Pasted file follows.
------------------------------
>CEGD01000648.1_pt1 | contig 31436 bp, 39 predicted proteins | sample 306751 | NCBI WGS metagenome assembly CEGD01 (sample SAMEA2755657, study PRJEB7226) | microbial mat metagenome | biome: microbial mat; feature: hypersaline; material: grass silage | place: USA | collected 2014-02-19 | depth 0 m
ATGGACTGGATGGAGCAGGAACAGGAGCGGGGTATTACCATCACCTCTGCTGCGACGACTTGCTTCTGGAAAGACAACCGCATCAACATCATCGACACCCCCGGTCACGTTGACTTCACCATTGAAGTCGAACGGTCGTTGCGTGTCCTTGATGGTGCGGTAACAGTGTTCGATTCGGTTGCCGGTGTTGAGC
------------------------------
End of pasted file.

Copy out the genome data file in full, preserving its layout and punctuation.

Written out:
>CEGD01000648.1_pt1 | contig 31436 bp, 39 predicted proteins | sample 306751 | NCBI WGS metagenome assembly CEGD01 (sample SAMEA2755657, study PRJEB7226) | microbial mat metagenome | biome: microbial mat; feature: hypersaline; material: grass silage | place: USA | collected 2014-02-19 | depth 0 m
ATGGACTGGATGGAGCAGGAACAGGAGCGGGGTATTACCATCACCTCTGCTGCGACGACTTGCTTCTGGAAAGACAACCGCATCAACATCATCGACACCCCCGGTCACGTTGACTTCACCATTGAAGTCGAACGGTCGTTGCGTGTCCTTGATGGTGCGGTAACAGTGTTCGATTCGGTTGCCGGTGTTGAGC